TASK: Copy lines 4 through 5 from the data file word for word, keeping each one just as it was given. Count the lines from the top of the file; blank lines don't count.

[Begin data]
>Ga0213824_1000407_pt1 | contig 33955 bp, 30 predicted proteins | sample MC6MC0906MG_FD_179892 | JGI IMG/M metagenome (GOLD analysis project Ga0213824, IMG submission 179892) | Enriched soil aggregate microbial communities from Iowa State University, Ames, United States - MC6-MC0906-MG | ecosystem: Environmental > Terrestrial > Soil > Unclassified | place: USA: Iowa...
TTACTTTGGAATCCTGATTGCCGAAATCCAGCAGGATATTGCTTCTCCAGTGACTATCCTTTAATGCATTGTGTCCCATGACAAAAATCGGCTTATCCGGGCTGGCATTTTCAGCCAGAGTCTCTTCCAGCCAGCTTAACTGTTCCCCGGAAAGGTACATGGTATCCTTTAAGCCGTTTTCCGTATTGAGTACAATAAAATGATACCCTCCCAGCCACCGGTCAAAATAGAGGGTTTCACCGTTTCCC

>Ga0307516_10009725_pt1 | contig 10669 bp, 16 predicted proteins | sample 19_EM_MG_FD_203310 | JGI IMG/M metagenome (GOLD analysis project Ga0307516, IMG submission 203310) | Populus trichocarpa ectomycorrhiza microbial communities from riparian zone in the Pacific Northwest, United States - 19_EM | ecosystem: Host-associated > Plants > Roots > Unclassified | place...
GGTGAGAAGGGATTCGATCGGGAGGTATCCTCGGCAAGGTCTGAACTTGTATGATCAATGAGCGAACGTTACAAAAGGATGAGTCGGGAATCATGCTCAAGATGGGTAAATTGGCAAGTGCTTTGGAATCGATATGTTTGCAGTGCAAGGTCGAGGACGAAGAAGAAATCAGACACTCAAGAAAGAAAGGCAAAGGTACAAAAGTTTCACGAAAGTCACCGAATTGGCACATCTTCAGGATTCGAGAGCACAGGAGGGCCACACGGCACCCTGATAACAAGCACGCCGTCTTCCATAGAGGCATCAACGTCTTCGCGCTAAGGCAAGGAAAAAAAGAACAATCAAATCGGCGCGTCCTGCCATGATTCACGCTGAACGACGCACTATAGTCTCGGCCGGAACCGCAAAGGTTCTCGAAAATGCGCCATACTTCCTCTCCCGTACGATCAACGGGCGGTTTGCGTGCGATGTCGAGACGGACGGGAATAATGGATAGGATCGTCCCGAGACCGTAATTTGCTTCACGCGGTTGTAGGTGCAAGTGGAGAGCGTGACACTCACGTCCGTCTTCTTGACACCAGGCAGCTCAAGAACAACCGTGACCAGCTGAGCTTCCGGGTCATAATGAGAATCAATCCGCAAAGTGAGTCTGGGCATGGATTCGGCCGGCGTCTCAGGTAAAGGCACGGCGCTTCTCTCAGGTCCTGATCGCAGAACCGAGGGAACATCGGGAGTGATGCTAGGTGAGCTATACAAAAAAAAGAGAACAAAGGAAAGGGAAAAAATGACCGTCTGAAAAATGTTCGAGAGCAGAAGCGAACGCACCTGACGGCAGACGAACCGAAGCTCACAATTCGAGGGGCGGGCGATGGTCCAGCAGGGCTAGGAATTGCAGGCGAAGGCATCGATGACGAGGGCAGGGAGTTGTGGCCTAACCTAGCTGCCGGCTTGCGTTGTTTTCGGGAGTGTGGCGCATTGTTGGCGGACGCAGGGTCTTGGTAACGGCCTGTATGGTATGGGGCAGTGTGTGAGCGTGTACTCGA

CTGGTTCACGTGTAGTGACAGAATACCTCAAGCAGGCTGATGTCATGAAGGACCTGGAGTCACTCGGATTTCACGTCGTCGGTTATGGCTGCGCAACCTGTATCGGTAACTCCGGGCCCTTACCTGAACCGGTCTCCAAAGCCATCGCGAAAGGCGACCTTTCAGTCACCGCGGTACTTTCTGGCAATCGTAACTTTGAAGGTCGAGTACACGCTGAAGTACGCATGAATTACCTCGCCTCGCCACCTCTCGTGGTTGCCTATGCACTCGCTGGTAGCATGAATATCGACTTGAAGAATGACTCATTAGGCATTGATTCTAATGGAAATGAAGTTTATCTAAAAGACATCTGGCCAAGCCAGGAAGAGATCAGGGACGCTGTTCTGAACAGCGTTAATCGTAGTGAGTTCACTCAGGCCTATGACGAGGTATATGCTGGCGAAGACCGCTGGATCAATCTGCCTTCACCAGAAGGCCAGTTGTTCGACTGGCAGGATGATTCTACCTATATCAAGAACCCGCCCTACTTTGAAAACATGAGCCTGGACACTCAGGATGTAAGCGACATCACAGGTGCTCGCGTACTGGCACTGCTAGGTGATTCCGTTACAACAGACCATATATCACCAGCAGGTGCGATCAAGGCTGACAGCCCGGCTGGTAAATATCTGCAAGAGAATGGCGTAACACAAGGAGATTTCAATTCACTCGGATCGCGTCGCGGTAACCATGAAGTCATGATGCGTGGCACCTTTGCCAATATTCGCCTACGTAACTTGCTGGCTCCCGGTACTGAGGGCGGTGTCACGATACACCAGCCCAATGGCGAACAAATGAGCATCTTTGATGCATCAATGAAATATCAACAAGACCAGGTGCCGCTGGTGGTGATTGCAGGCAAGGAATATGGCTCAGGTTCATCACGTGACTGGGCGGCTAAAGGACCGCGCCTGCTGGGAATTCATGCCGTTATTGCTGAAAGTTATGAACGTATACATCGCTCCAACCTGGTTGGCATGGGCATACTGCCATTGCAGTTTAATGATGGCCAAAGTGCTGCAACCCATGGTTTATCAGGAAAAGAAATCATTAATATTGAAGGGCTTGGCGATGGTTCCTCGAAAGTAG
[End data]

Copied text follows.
GGTGAGAAGGGATTCGATCGGGAGGTATCCTCGGCAAGGTCTGAACTTGTATGATCAATGAGCGAACGTTACAAAAGGATGAGTCGGGAATCATGCTCAAGATGGGTAAATTGGCAAGTGCTTTGGAATCGATATGTTTGCAGTGCAAGGTCGAGGACGAAGAAGAAATCAGACACTCAAGAAAGAAAGGCAAAGGTACAAAAGTTTCACGAAAGTCACCGAATTGGCACATCTTCAGGATTCGAGAGCACAGGAGGGCCACACGGCACCCTGATAACAAGCACGCCGTCTTCCATAGAGGCATCAACGTCTTCGCGCTAAGGCAAGGAAAAAAAGAACAATCAAATCGGCGCGTCCTGCCATGATTCACGCTGAACGACGCACTATAGTCTCGGCCGGAACCGCAAAGGTTCTCGAAAATGCGCCATACTTCCTCTCCCGTACGATCAACGGGCGGTTTGCGTGCGATGTCGAGACGGACGGGAATAATGGATAGGATCGTCCCGAGACCGTAATTTGCTTCACGCGGTTGTAGGTGCAAGTGGAGAGCGTGACACTCACGTCCGTCTTCTTGACACCAGGCAGCTCAAGAACAACCGTGACCAGCTGAGCTTCCGGGTCATAATGAGAATCAATCCGCAAAGTGAGTCTGGGCATGGATTCGGCCGGCGTCTCAGGTAAAGGCACGGCGCTTCTCTCAGGTCCTGATCGCAGAACCGAGGGAACATCGGGAGTGATGCTAGGTGAGCTATACAAAAAAAAGAGAACAAAGGAAAGGGAAAAAATGACCGTCTGAAAAATGTTCGAGAGCAGAAGCGAACGCACCTGACGGCAGACGAACCGAAGCTCACAATTCGAGGGGCGGGCGATGGTCCAGCAGGGCTAGGAATTGCAGGCGAAGGCATCGATGACGAGGGCAGGGAGTTGTGGCCTAACCTAGCTGCCGGCTTGCGTTGTTTTCGGGAGTGTGGCGCATTGTTGGCGGACGCAGGGTCTTGGTAACGGCCTGTATGGTATGGGGCAGTGTGTGAGCGTGTACTCGA

CTGGTTCACGTGTAGTGACAGAATACCTCAAGCAGGCTGATGTCATGAAGGACCTGGAGTCACTCGGATTTCACGTCGTCGGTTATGGCTGCGCAACCTGTATCGGTAACTCCGGGCCCTTACCTGAACCGGTCTCCAAAGCCATCGCGAAAGGCGACCTTTCAGTCACCGCGGTACTTTCTGGCAATCGTAACTTTGAAGGTCGAGTACACGCTGAAGTACGCATGAATTACCTCGCCTCGCCACCTCTCGTGGTTGCCTATGCACTCGCTGGTAGCATGAATATCGACTTGAAGAATGACTCATTAGGCATTGATTCTAATGGAAATGAAGTTTATCTAAAAGACATCTGGCCAAGCCAGGAAGAGATCAGGGACGCTGTTCTGAACAGCGTTAATCGTAGTGAGTTCACTCAGGCCTATGACGAGGTATATGCTGGCGAAGACCGCTGGATCAATCTGCCTTCACCAGAAGGCCAGTTGTTCGACTGGCAGGATGATTCTACCTATATCAAGAACCCGCCCTACTTTGAAAACATGAGCCTGGACACTCAGGATGTAAGCGACATCACAGGTGCTCGCGTACTGGCACTGCTAGGTGATTCCGTTACAACAGACCATATATCACCAGCAGGTGCGATCAAGGCTGACAGCCCGGCTGGTAAATATCTGCAAGAGAATGGCGTAACACAAGGAGATTTCAATTCACTCGGATCGCGTCGCGGTAACCATGAAGTCATGATGCGTGGCACCTTTGCCAATATTCGCCTACGTAACTTGCTGGCTCCCGGTACTGAGGGCGGTGTCACGATACACCAGCCCAATGGCGAACAAATGAGCATCTTTGATGCATCAATGAAATATCAACAAGACCAGGTGCCGCTGGTGGTGATTGCAGGCAAGGAATATGGCTCAGGTTCATCACGTGACTGGGCGGCTAAAGGACCGCGCCTGCTGGGAATTCATGCCGTTATTGCTGAAAGTTATGAACGTATACATCGCTCCAACCTGGTTGGCATGGGCATACTGCCATTGCAGTTTAATGATGGCCAAAGTGCTGCAACCCATGGTTTATCAGGAAAAGAAATCATTAATATTGAAGGGCTTGGCGATGGTTCCTCGAAAGTAG